Meet the Zoo’s Green-Shirted Guides
They greet guests at Lincoln Park Zoo’s gates, point them to favorite animals, procure strollers and wheelchairs and hand out maps. On busy days they smile at 10,000 visitors and tell 1,000 of them where to find the restroom. They help locate lost children.
The zoo’s Guest Relations Volunteers—GRVs for short—aren’t super heroes. Their green-shirt and khaki uniforms don’t come with capes. But as public-service multitaskers at an institution that attracts more than 3 million people every year they might do more good than Superman and Wonder Woman combined.
“Our volunteers are the best zoo advocates in my mind,” says Director of Volunteer Services Betsy Maher. “They do it for free, and I think that really registers with our visitors.”
GRVs form the front lines of the zoo’s welcoming committee. There are other volunteers and staff educators on grounds. They all support the zoo’s core mission of conservation and care in direct or tangential ways. But GRVs are often the first and only zoo representatives with whom visitors have contact.
“For that reason we’re very picky about who gets to do it,” says Maher. Robotic service is not the goal. “We tell them during training that interactions should never look the same because each visitor is different.”
It’s that fluid spontaneity that keeps GRVs coming back—in some cases for a very long time.
“I missed three weeks in a row last year, but that was unusual for me,” says Chelle Cain, a GRV who’s notched an astonishing 40 years of service in different volunteer roles at the zoo. Cain notes that friendly conversation flows both ways. “I get a lot of comments from visitors about how wonderful the zoo is. They’re amazed it’s free.”
Cain and her fellow GRVs work morning or afternoon shifts on a weekly basis. They arrive at the zoo, collect their assignment in an office area at the Helen Brach Primate House, then disperse around zoo grounds, moving from one spot to another every hour.
“It’s quite flexible,” says Chris DuFour, who’s been a GRV for four years. “We might be running wheelchairs around, walking visitors halfway through a building while providing them with a little background on animal names and ages or sparking up a conversation with kids about what animals they like.”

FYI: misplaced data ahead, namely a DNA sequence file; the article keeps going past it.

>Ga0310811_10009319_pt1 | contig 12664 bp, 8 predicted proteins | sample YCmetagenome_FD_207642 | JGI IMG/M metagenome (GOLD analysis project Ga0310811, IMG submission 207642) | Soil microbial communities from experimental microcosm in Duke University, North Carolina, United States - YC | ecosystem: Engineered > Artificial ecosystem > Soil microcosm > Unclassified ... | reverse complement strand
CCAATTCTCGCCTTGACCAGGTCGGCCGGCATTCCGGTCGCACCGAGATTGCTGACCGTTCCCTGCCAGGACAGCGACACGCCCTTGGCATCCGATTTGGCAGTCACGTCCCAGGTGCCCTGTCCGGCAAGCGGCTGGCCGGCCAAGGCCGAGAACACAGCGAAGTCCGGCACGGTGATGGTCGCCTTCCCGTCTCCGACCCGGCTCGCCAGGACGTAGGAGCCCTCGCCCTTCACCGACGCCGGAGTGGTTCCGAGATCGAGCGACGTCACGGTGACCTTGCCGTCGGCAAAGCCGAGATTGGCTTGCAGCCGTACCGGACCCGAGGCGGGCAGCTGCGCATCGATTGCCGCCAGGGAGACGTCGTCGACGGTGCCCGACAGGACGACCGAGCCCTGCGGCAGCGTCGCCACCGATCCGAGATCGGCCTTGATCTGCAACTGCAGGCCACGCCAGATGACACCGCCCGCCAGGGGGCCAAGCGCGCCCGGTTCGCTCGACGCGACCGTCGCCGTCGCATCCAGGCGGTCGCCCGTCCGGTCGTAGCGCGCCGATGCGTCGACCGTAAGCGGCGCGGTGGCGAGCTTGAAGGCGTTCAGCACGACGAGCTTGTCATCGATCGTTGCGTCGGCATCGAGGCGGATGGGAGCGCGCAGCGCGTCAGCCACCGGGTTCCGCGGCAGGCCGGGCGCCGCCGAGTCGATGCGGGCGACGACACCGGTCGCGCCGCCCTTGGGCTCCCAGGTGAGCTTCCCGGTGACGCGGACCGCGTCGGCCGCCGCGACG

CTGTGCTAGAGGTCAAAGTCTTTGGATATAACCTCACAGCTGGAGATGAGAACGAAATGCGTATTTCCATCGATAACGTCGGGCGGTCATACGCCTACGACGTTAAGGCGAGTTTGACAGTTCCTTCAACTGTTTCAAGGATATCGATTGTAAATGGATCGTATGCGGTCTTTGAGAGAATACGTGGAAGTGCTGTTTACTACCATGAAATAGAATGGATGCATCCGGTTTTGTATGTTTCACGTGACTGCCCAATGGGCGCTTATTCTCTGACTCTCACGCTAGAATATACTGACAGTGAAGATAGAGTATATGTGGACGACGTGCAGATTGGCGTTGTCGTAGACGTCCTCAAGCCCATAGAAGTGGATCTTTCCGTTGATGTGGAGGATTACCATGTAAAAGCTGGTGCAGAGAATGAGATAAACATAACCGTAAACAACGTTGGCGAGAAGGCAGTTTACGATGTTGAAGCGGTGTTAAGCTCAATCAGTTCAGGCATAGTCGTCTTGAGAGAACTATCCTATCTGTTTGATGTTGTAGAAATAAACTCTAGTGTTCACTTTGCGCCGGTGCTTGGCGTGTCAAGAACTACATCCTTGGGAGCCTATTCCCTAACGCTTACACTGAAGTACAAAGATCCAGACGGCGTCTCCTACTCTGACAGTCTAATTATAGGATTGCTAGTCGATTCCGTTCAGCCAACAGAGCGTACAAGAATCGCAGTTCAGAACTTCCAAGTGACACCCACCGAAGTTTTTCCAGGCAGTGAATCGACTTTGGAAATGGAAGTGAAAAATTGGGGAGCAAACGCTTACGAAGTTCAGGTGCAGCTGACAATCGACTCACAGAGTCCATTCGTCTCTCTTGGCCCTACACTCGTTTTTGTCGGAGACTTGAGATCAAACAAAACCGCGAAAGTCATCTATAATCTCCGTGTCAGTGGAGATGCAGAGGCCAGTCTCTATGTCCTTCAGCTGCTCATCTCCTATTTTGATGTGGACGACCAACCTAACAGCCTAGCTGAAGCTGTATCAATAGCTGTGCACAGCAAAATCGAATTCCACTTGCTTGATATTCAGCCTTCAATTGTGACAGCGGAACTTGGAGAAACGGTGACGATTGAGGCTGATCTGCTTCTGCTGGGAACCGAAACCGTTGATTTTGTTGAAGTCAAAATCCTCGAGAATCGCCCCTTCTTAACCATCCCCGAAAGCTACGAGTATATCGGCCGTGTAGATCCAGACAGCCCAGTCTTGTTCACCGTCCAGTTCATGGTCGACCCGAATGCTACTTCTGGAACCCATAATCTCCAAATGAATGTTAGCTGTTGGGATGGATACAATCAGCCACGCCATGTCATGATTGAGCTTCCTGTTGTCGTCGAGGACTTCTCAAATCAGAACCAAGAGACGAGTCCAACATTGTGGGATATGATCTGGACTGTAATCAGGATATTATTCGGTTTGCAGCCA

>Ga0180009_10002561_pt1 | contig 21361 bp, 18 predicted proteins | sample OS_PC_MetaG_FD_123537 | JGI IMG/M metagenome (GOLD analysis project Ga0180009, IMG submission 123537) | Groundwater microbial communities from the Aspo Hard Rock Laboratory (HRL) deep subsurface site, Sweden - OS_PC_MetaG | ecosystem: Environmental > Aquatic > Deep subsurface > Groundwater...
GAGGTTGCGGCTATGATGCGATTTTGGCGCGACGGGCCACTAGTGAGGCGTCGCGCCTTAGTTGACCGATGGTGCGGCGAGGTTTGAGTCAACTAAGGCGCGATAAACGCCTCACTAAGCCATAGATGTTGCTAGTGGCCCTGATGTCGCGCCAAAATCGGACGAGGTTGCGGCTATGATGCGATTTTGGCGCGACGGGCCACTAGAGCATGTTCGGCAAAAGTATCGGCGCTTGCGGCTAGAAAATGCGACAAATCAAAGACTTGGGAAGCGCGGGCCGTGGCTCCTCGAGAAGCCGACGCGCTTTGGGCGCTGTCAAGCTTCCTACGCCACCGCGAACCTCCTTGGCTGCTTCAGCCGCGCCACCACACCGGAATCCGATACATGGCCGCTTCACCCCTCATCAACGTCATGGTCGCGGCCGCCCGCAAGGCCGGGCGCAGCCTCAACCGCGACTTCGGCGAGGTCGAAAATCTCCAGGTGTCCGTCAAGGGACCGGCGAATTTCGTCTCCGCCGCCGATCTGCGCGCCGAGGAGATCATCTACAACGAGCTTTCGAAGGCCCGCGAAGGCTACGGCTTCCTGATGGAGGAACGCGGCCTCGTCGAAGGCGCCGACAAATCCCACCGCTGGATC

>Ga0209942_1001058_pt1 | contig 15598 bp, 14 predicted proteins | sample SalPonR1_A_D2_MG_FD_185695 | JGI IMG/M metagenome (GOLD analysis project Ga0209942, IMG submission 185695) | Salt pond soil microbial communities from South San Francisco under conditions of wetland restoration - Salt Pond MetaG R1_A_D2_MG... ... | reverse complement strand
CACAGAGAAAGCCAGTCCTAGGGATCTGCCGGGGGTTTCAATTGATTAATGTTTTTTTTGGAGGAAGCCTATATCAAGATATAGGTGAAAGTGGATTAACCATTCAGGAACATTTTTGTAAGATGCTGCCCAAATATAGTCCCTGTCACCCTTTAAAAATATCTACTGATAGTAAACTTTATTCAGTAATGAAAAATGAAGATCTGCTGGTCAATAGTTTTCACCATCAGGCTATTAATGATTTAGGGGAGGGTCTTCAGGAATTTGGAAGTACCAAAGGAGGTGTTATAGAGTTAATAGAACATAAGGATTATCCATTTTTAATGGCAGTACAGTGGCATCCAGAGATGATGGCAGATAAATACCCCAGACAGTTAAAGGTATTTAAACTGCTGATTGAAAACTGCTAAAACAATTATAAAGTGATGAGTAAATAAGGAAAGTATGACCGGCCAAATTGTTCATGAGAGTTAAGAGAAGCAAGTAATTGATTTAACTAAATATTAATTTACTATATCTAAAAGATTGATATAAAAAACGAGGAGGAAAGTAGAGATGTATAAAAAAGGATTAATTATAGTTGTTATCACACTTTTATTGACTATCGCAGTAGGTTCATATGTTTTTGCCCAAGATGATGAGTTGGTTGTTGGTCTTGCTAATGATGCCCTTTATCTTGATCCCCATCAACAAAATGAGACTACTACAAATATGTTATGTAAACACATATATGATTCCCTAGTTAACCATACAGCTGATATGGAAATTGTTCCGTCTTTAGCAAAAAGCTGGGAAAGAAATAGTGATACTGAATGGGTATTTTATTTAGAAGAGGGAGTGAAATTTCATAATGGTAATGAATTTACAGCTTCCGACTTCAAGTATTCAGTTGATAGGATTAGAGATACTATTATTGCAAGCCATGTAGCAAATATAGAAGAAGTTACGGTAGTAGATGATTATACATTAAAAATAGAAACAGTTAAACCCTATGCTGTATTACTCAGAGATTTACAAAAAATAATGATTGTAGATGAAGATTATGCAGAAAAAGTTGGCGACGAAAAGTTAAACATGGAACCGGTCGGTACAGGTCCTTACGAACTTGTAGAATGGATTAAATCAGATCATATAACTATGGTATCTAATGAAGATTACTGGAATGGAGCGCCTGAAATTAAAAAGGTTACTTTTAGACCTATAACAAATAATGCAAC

DuFour, a computer programmer at an investment consulting firm, looks forward to swapping his office cubicle for the uplifting aspects of his weekly commitment.
“Saturday mornings I’m almost skipping to the zoo,” he says. “I get to hang out in a beautiful park and basically be nice to people.”
An affinity for animals comes naturally to DuFour. Growing up in Indiana, he visited Lincoln Park Zoo as a child with his dad, a veterinarian who knew Marlin Perkins, the zoo’s legendary director from 1944 to 1962. Yet he’s quick to assert that for GRVs people take precedence.
“First things first, it’s about making sure everybody has a great time," he says, “and addressing anything they might perceive as wrong.”
DuFour also strives to convert compliments into public support for Chicago’s landmark free zoo. Guests who want to make a difference are directed by GRVs to Gateway Pavilion or the zoo’s website where they can become a member, make a donation or purchase a gift package through the ADOPT an Animal program.
“One great question we get all the time is ‘How does the zoo stay open for free?’” says DuFour. “The zoo has generous donors but also 16,000 members from all walks of life who help keep it going. If someone has time, I’m happy to give them my 1-minute sales pitch on membership.”
It’s just one more super way the zoo’s Guest Relations Volunteers use their powers for good.
By Craig Keller • Published January 27, 2014 • Originally published in Winter 2013 Lincoln Park Zoo magazine
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Volunteer at Lincoln Park Zoo
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